The Many Faces of Silence


There are many faces to Silence.

The loud booming Silence of Loved Ones no longer here—their voice and presence deeply missed—can cause a reflective silence.

Post-holidays, there is also the Toxic Silence. A silence that may continue all year for some, or only rear its ugly head at the holidays. That is the silence that hides abuse, minimizes its impact, and holds the victim hostage. To speak out loud you can be accused of “ripping the family apart,” yet to hold onto the secret is to rip the individual apart.

There is the Silence of Mental Illness that says, Now is not the time to burden everyone with my thoughts. Now is not the time to share how my very mind is turning against me. Yet pretending the holidays are an episode of a Hallmark Christmas movie can just be too much and the temptation of self-harm or other behaviours can become overwhelming, almost compulsive to get through—not only the season, but moment by moment.

There is the busy Silence of Addiction. Usually an addict’s behaviour is erratic and just doesn’t quite fit into the social gathering of the holidays. You may think addicts at the holidays are actually loud or just out of place, so by default not quiet, but to sneak into another room to engage in dangerous behaviour is really the stuffing down of things that need to be said, worked out and discussed. Addiction in a thumbnail is the stuffing down of emotions, incidents, abuse, some form of trauma that has not been given words. So, while an addict’s behaviour may be loud, disruptive, disrespectful and maybe you’ve actually had to say to an addict, “I cannot be a part of your life anymore,” which is understandable. But the actual act of addiction is a silencing of what needs to be let out.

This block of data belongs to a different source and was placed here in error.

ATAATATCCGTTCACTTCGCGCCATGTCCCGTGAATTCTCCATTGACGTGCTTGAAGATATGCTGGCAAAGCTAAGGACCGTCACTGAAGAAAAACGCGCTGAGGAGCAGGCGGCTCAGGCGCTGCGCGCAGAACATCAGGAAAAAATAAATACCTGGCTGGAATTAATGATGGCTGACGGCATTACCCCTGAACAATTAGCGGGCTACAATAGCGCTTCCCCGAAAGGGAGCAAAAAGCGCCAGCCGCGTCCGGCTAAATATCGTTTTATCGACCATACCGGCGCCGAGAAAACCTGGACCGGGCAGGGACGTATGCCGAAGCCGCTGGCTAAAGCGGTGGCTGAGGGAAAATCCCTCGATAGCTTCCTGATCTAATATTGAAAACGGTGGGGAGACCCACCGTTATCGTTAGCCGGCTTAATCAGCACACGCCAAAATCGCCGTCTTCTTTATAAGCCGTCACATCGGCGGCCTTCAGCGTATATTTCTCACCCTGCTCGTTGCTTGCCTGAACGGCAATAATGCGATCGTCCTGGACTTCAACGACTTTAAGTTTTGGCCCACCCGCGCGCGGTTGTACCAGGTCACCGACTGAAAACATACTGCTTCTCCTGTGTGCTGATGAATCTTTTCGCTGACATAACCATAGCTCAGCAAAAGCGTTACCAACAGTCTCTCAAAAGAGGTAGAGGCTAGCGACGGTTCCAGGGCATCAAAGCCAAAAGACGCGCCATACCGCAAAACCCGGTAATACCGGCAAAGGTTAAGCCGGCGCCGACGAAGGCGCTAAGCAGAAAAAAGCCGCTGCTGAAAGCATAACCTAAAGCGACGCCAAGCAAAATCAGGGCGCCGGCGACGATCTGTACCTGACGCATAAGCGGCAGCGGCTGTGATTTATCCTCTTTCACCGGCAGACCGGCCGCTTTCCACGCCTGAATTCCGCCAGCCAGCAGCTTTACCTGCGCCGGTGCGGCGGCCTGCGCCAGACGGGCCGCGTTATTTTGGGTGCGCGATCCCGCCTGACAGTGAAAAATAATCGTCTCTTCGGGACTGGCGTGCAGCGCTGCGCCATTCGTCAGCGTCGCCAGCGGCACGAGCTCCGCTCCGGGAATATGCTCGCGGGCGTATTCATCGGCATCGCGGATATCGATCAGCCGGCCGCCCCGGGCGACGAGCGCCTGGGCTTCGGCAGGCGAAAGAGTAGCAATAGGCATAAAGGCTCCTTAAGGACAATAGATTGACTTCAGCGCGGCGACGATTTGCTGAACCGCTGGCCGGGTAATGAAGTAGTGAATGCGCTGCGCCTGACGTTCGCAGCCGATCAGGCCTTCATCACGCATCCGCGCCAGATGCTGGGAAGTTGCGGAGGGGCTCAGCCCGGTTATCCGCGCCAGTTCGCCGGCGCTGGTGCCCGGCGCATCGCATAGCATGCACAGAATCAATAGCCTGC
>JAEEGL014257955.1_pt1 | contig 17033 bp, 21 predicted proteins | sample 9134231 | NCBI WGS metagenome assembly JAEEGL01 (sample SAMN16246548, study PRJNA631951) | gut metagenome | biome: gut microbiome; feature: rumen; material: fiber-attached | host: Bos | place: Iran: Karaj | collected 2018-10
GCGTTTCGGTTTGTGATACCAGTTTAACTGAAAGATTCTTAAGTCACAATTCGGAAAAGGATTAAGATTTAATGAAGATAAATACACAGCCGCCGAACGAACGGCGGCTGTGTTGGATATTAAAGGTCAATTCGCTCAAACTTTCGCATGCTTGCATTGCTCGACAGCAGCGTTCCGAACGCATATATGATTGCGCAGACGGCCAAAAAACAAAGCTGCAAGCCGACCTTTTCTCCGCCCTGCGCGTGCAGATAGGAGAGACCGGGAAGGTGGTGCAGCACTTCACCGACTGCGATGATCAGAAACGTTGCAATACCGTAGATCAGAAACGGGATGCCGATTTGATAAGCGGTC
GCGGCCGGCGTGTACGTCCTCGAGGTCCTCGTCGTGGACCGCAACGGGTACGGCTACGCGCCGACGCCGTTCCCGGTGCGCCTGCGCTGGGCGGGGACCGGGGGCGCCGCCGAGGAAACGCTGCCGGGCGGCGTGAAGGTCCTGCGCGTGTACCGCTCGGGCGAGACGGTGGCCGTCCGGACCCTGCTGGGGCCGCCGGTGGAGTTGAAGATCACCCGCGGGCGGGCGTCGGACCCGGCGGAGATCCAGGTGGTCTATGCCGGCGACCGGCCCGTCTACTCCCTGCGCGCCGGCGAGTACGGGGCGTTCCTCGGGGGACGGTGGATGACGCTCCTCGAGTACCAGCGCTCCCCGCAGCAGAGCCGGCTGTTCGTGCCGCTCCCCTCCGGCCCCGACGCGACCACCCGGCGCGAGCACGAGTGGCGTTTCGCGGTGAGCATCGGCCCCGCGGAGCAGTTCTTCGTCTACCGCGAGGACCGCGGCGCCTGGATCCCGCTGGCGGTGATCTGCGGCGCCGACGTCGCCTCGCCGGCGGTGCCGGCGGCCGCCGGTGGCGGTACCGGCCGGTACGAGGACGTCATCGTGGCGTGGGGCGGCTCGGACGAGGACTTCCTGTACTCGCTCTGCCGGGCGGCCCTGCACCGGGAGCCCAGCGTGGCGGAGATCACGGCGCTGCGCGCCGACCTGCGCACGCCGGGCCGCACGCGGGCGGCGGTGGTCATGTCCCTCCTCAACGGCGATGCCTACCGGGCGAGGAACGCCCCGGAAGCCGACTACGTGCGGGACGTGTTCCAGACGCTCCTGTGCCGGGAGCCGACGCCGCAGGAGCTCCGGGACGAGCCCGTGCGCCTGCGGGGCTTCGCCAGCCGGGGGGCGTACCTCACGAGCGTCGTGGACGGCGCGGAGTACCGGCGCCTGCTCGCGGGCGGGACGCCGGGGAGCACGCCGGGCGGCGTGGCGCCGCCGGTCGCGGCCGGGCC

In my world I have beloveds fighting serious diseases that come with real questions like, Will you be here next Christmas? I was sitting in a chair looking at my beloved over the holidays and in that silence of just watching her be her, I prayed … (Maybe pray isn’t the right word. Maybe barter?)

That if God heals her and gives all of us one more year with her, I would _________. It didn’t really matter what the blank is; the blank is never going to work. Bartering isn’t prayer. Prayer is trust. Trust in God, in what I know him to be, which is a merciful God, a loving God, a provider. My God has a great sense of humor. He’s God and God loves my beloved more than I do, so I have to adjust my thinking to know and feel that, rather than meeting him in a place of fear that barters and bargains. I meet God in a place of trust and that trust has to also embody the truth that we are not guaranteed forever; we are not even guaranteed tomorrow. We have this moment, so love big, love quietly from a distance as you watch them, appreciate all you can about your person and the people you love, overlook the flaws, but have boundaries with the abusive. Foster relationships rooted in realness, so you can rock out front row at a concert or sit together silently while sipping tea and pursuing sloth photos.

Now is not the time for silence if you are left with things that happened over the holidays that harmed you, caused you distress, caused you to be uncomfortable or caused you to stifle negative emotions. If you ended the holidays feeling those or similar things, can you discuss it with the person? If that is healthy and safe, try it. If you can’t talk to the person, can you talk to someone else who was there? Not in a gossipy way, but rather a factual “this is how I felt, how did you feel” way. If that is not possible, please discuss it with a friend or a professional, if you have relationship with one.

Things not spoken, in silence, grow and morph into bigger uglier beasts than they originally started. Get them out!

There are also those Silences of the Heart that caused mine to grow and fill enough to sustain me for another year. Watching my kids figure something out together, seeing friends who are—as my friend Jess says “framily,” friends who are family. We bring out memories of loved ones no longer with us that are comforting and can be worn like a blanket surrounding us and keeping us warm. There are these moments where you just sink a bit deeper into your chair, breathe deeply and feel your heart grow.

Many of us have Ugly Silences over the holidays—big ones and little ones—and I think we all need to hear that. But I hope you had more Silences that Grew Your Heart, fed your soul and filled you for another year.